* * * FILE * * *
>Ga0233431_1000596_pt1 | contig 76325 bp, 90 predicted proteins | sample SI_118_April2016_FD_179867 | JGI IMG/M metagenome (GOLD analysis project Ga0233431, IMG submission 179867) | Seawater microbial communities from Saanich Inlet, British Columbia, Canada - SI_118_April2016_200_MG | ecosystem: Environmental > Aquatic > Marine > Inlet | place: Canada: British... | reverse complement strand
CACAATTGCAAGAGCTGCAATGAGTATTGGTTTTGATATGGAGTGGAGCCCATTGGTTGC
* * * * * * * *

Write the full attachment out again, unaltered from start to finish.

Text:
>Ga0233431_1000596_pt1 | contig 76325 bp, 90 predicted proteins | sample SI_118_April2016_FD_179867 | JGI IMG/M metagenome (GOLD analysis project Ga0233431, IMG submission 179867) | Seawater microbial communities from Saanich Inlet, British Columbia, Canada - SI_118_April2016_200_MG | ecosystem: Environmental > Aquatic > Marine > Inlet | place: Canada: British... | reverse complement strand
CACAATTGCAAGAGCTGCAATGAGTATTGGTTTTGATATGGAGTGGAGCCCATTGGTTGC